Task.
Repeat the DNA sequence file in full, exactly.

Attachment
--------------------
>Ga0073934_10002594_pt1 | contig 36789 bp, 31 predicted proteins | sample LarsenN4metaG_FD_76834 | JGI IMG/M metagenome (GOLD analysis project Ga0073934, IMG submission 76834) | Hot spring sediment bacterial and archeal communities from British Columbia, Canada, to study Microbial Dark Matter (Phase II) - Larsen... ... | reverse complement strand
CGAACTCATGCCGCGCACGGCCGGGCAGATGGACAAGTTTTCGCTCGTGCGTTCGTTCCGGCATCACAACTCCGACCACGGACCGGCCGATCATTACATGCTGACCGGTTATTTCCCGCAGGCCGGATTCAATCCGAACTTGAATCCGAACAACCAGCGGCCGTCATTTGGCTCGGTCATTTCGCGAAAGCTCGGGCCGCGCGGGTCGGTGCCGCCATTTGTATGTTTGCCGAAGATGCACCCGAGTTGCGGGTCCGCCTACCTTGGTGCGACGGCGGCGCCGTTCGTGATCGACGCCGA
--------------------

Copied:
>Ga0073934_10002594_pt1 | contig 36789 bp, 31 predicted proteins | sample LarsenN4metaG_FD_76834 | JGI IMG/M metagenome (GOLD analysis project Ga0073934, IMG submission 76834) | Hot spring sediment bacterial and archeal communities from British Columbia, Canada, to study Microbial Dark Matter (Phase II) - Larsen... ... | reverse complement strand
CGAACTCATGCCGCGCACGGCCGGGCAGATGGACAAGTTTTCGCTCGTGCGTTCGTTCCGGCATCACAACTCCGACCACGGACCGGCCGATCATTACATGCTGACCGGTTATTTCCCGCAGGCCGGATTCAATCCGAACTTGAATCCGAACAACCAGCGGCCGTCATTTGGCTCGGTCATTTCGCGAAAGCTCGGGCCGCGCGGGTCGGTGCCGCCATTTGTATGTTTGCCGAAGATGCACCCGAGTTGCGGGTCCGCCTACCTTGGTGCGACGGCGGCGCCGTTCGTGATCGACGCCGA